Khuddaka Nikāya

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Canto III.
Psalms of three Verses


Translated from the Pali by Mrs. C.A.F. Rhys Davids.

Public Domain



Reborn in this Buddha-age in Kosala as a brahmin's son, he was named Vāraṇa. Come of age, he heard a Thera preach the Norm in a forest, and believing, entered the Order. One day going to wait upon the Buddha he saw, on the way, a family quarrel, through which some were slain. Distressed, he hastened to the Exalted One, and told him. And the latter, discerning the progress of his mind, exhorted him, saying:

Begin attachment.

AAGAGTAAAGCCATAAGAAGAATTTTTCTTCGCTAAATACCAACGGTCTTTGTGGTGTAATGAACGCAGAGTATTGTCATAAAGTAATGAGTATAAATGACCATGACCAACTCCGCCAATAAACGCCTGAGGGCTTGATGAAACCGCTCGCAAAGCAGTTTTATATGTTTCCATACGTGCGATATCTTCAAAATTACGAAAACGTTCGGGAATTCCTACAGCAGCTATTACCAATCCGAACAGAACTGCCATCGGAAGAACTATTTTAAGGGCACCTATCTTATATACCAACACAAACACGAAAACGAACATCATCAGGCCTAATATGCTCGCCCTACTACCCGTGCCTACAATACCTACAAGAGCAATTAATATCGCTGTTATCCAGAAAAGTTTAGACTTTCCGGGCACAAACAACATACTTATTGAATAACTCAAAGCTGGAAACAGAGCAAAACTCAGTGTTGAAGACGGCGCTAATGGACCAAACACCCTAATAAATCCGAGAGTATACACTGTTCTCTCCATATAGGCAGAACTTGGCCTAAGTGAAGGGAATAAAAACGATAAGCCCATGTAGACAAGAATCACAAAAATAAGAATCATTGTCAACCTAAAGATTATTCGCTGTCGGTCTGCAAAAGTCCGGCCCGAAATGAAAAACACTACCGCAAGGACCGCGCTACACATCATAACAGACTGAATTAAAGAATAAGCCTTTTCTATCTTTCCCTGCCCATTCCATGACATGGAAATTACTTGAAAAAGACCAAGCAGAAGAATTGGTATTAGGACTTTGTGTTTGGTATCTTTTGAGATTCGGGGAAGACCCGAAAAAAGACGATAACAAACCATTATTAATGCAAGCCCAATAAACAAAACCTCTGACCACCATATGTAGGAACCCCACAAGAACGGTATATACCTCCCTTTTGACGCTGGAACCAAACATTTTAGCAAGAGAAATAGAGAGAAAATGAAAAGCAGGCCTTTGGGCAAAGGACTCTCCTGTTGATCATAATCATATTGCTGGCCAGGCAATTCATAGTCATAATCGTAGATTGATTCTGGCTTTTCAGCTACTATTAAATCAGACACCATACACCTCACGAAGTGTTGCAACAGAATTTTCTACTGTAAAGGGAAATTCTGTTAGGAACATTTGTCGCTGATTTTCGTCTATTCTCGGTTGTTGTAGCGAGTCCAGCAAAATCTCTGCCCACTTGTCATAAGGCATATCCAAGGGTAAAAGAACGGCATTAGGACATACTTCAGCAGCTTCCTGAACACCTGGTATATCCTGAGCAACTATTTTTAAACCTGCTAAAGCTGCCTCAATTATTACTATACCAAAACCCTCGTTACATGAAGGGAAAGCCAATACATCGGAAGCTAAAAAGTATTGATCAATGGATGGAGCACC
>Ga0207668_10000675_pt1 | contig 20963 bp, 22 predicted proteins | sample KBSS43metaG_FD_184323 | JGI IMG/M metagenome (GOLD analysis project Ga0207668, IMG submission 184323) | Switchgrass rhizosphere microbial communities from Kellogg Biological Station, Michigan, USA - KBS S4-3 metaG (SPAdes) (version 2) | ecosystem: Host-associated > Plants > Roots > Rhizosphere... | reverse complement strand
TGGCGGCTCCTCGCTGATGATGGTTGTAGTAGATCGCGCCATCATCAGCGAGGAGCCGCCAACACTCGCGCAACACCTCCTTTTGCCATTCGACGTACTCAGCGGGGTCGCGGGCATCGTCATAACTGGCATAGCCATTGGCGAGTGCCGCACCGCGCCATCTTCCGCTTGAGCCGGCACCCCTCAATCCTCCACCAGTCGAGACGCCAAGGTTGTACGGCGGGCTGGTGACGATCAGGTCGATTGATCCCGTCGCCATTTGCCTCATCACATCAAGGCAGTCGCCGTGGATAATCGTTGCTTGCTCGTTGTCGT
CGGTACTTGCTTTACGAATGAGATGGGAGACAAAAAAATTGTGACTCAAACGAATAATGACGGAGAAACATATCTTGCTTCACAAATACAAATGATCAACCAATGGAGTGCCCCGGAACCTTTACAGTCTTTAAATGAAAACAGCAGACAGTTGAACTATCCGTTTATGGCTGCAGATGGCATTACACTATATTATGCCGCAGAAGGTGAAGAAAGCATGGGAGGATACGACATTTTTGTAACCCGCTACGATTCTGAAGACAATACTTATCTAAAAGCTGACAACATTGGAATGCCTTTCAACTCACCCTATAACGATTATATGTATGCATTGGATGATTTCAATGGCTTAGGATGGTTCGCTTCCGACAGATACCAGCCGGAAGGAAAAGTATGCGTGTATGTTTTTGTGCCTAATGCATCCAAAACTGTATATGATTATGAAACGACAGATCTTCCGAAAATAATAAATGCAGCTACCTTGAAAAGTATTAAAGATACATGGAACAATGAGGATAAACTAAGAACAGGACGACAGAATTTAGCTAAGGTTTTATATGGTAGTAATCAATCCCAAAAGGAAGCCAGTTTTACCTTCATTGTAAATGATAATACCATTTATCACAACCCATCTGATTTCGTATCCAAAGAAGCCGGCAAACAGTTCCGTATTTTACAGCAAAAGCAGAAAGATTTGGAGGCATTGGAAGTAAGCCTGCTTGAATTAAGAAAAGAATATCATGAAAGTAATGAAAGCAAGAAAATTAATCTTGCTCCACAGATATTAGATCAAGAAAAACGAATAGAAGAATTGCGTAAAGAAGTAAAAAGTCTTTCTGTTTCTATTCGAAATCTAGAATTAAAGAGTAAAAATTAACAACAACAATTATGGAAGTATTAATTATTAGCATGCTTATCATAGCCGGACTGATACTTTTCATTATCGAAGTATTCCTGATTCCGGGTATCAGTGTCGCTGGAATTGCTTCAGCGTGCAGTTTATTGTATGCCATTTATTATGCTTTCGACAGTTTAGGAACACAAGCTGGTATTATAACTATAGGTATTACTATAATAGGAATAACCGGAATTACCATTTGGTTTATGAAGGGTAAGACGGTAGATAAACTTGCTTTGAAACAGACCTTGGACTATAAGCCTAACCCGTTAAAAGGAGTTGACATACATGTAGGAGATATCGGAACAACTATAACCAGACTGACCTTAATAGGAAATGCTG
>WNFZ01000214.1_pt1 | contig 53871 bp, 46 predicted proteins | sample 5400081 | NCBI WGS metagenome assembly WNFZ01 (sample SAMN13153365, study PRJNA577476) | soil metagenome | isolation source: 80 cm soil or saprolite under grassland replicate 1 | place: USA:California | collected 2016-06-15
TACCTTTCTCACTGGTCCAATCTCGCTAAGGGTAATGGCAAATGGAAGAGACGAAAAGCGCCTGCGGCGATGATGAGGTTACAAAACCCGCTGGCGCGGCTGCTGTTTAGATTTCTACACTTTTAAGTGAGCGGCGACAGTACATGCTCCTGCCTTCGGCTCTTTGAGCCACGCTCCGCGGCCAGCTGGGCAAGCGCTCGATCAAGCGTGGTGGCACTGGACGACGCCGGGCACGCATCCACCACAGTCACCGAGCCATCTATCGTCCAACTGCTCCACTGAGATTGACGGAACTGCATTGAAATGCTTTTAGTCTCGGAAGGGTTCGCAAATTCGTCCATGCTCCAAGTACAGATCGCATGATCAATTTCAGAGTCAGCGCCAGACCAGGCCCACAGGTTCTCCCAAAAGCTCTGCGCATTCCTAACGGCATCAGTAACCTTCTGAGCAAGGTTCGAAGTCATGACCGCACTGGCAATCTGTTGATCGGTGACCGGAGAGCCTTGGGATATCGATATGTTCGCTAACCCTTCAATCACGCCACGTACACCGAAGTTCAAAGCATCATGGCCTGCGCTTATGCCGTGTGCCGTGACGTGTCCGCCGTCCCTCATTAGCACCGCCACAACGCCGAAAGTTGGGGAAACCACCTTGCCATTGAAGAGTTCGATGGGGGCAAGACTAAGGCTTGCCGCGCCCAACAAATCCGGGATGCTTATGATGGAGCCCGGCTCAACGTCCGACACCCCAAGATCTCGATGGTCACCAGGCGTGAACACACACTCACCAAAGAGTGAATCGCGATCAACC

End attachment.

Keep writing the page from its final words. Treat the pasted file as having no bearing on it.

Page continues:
[237] Whoso here causeth fellow-creatures pain,
From this and from the other-world, from both
This man may forfeit all they yield of good.[1]

[238] Whoso with loving heart compassion takes
On every fellow-creature, such a man
Doth generate of merit ample store.

[239] [165] Train ye yourselves in pious utterance,
In waiting ever on the wise and good,
In haunting secret solitary seat,
And in the calm and concentrated mind.

When these verses were ended, Vāraṇa, developing insight, won arahantship.


[1] The last phrase from the Commentary, 'the good and happiness comprised in both worlds.'


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